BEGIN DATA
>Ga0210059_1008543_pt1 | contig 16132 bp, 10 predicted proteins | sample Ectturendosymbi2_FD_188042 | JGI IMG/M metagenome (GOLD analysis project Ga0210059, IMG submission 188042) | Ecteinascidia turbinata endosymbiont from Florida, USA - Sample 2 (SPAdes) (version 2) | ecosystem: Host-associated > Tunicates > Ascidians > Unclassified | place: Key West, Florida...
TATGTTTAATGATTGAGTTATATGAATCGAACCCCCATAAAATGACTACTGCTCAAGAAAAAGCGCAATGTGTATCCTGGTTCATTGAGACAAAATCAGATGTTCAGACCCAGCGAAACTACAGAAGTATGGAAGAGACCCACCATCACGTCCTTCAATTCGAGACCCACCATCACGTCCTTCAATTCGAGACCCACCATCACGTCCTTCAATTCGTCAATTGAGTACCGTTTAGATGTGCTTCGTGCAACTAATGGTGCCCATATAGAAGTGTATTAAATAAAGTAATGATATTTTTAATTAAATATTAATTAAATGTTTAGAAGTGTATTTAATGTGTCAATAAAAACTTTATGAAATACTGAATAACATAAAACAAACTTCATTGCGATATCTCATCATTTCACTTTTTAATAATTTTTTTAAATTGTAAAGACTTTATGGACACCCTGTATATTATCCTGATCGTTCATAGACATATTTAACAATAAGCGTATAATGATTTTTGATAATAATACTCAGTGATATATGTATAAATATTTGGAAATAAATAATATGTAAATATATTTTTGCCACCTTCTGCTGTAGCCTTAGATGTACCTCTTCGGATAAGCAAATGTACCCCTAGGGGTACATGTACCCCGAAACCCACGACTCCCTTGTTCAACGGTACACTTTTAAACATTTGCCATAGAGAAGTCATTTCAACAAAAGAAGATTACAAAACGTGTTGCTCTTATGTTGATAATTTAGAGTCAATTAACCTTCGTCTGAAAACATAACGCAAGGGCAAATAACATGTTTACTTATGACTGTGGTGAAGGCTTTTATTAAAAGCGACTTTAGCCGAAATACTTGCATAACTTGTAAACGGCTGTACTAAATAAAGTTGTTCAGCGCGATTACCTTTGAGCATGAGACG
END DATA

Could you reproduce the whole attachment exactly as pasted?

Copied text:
>Ga0210059_1008543_pt1 | contig 16132 bp, 10 predicted proteins | sample Ectturendosymbi2_FD_188042 | JGI IMG/M metagenome (GOLD analysis project Ga0210059, IMG submission 188042) | Ecteinascidia turbinata endosymbiont from Florida, USA - Sample 2 (SPAdes) (version 2) | ecosystem: Host-associated > Tunicates > Ascidians > Unclassified | place: Key West, Florida...
TATGTTTAATGATTGAGTTATATGAATCGAACCCCCATAAAATGACTACTGCTCAAGAAAAAGCGCAATGTGTATCCTGGTTCATTGAGACAAAATCAGATGTTCAGACCCAGCGAAACTACAGAAGTATGGAAGAGACCCACCATCACGTCCTTCAATTCGAGACCCACCATCACGTCCTTCAATTCGAGACCCACCATCACGTCCTTCAATTCGTCAATTGAGTACCGTTTAGATGTGCTTCGTGCAACTAATGGTGCCCATATAGAAGTGTATTAAATAAAGTAATGATATTTTTAATTAAATATTAATTAAATGTTTAGAAGTGTATTTAATGTGTCAATAAAAACTTTATGAAATACTGAATAACATAAAACAAACTTCATTGCGATATCTCATCATTTCACTTTTTAATAATTTTTTTAAATTGTAAAGACTTTATGGACACCCTGTATATTATCCTGATCGTTCATAGACATATTTAACAATAAGCGTATAATGATTTTTGATAATAATACTCAGTGATATATGTATAAATATTTGGAAATAAATAATATGTAAATATATTTTTGCCACCTTCTGCTGTAGCCTTAGATGTACCTCTTCGGATAAGCAAATGTACCCCTAGGGGTACATGTACCCCGAAACCCACGACTCCCTTGTTCAACGGTACACTTTTAAACATTTGCCATAGAGAAGTCATTTCAACAAAAGAAGATTACAAAACGTGTTGCTCTTATGTTGATAATTTAGAGTCAATTAACCTTCGTCTGAAAACATAACGCAAGGGCAAATAACATGTTTACTTATGACTGTGGTGAAGGCTTTTATTAAAAGCGACTTTAGCCGAAATACTTGCATAACTTGTAAACGGCTGTACTAAATAAAGTTGTTCAGCGCGATTACCTTTGAGCATGAGACG